This is the third in a series of articles on
avoiding fraud and theft in healthcare professionals’ offices.
The article is meant for medical professionals including physicians,
dentists, home nursing and mental health professionals. If you have any
questions about this series, feel free to contact attorney Matthew L. Kinley, a
healthcare lawyer in Long Beach, California at 562.901-3050
Practices in California should be wary
of prescribing pain killers for their patients.
The Medical Board has told various audiences that they are reviewing
physicians who prescribe such medications, and will review patient files for
There is good reason for the Medical
Board to be concerned: There has been great abuse by patients who utilize pain
killers. There has also been an epidemic
of deaths caused by such abuse. One
estimate has it that American physicians prescribe enough pain killers to
medicate every American around the clock for a month.
In order to avoid a visit by the
Medical Board, or to be prepared if they do visit, and to make sure that your painkiller practice
is beneficial for patients, physician offices should adopt protocols to make
sure that patients actually need the painkillers you prescribe. Such protocol will help keep prescribed drugs
making it on the black market.
Action Items to Protect Your Practice:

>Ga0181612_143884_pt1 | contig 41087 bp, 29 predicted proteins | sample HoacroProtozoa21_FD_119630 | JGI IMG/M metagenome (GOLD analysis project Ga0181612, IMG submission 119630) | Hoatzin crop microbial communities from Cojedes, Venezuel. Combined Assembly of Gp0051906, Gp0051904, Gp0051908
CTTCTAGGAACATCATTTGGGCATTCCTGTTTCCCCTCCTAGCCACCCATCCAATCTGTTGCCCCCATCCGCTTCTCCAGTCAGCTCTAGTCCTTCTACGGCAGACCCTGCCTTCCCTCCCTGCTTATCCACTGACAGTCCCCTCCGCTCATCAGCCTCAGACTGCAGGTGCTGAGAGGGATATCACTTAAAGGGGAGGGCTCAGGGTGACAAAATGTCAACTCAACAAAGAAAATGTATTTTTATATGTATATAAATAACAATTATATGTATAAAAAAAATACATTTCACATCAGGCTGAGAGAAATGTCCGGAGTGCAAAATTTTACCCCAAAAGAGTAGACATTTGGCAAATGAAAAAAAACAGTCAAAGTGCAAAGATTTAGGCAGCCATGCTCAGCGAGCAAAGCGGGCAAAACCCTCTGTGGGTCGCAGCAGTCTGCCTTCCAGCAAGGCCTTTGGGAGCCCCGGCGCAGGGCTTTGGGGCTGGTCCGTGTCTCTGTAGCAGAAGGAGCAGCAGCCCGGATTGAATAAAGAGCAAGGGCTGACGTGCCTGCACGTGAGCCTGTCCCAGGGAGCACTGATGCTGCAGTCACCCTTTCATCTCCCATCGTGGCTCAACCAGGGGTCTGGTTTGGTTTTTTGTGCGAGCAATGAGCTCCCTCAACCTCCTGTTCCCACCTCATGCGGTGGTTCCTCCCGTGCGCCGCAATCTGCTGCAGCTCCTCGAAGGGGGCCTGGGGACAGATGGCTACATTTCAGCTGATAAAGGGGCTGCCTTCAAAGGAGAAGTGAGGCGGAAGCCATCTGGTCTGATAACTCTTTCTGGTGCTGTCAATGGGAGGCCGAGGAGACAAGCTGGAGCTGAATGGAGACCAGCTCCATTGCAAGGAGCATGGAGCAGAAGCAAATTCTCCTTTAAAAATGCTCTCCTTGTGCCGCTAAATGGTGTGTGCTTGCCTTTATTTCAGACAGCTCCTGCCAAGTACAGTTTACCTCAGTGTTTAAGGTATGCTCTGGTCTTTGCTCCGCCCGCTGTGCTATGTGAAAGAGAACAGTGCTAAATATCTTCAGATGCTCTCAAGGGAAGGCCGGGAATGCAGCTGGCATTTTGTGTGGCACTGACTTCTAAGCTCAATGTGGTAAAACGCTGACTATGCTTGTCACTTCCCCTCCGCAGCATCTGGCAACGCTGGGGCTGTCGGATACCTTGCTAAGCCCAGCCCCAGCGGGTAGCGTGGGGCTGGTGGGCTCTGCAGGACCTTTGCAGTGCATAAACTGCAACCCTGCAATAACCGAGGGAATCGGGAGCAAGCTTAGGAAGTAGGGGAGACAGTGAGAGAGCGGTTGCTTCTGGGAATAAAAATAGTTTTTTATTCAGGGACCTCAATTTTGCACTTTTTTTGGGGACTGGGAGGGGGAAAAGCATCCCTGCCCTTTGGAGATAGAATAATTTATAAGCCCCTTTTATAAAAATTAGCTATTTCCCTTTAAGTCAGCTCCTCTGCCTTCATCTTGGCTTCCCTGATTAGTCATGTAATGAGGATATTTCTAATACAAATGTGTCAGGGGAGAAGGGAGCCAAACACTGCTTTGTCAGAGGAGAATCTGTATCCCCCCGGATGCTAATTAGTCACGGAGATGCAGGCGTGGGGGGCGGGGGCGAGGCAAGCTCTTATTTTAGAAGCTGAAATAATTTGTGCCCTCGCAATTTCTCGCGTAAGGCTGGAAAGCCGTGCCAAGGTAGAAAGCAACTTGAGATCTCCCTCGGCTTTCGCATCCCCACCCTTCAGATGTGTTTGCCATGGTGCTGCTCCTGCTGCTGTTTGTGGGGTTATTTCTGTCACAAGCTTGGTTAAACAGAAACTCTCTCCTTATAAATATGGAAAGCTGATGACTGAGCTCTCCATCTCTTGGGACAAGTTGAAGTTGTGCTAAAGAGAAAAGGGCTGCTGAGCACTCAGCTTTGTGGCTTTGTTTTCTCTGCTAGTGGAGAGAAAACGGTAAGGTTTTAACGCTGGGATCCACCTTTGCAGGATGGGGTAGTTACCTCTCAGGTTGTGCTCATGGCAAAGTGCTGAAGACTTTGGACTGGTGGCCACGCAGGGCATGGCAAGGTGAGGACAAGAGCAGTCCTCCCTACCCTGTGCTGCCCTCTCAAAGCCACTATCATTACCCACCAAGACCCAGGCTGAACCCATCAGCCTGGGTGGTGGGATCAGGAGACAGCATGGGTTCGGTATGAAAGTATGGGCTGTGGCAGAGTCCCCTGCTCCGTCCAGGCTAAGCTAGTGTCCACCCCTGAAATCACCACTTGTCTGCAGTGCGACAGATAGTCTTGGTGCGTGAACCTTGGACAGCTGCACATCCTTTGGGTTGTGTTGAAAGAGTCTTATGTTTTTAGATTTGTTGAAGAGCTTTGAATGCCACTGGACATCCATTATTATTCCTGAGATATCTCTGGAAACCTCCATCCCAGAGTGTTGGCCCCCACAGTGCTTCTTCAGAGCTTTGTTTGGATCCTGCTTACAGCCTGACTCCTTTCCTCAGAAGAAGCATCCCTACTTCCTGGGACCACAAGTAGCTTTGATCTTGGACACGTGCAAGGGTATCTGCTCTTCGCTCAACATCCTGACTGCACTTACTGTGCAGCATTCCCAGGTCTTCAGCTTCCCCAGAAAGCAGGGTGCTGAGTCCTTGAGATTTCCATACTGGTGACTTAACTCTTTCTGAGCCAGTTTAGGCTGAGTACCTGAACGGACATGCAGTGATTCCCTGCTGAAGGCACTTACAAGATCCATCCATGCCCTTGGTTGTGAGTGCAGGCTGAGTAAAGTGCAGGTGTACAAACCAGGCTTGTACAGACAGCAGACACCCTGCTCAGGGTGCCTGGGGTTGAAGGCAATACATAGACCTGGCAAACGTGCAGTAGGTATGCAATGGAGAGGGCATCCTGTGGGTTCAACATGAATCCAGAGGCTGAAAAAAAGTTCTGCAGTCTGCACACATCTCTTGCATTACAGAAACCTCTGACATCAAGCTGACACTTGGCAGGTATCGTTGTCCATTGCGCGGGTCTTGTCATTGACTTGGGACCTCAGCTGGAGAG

document the patient chart. Carefully
explain the side effects of the prescription, and for long term use, the
potential detrimental effects of potential addiction.
and monitor for substance abuse and mental health problems.
vigilant for scams and identity theft.
pain killers only after examining the patient.
California Business and Professions
Code provides some guidance. Section
2242 provides that it is
“unprofessional conduct” to prescribe or furnishing dangerous drugs without
an appropriate prior examination and a medical indication.
5. Only prescribe painkillers after other treatments
have not been effective for pain.
6. Use legally required form. California Healt & Safety Code section 11162.1 provides standards
for prescription forms for controlled substances.
number of pills prescribed.
quantity prescribed should be based on the expected length of pain.California
Health Safety Code section 11158 provides for limits on number of pills
(“may dispense directly to an ultimate user a controlled substance
classified in Schedule II in an amount not to exceed a 72-hour supply for the
patient in accordance with directions for use given by the dispensing
practitioner only where the patient is not expected to require any additional
amount of the controlled substance beyond the 72 hours. )
patient-provider agreements combined with urine drug tests for people using
painkillers long term.
9. Talking with patients about safely using,
storing and disposing of prescription of painkillers. (www.cdc.gov/homeandrecrationalsafety/poisoning/preventiontips.htm)
10. Check the prescription monitoring programs with the California Attorney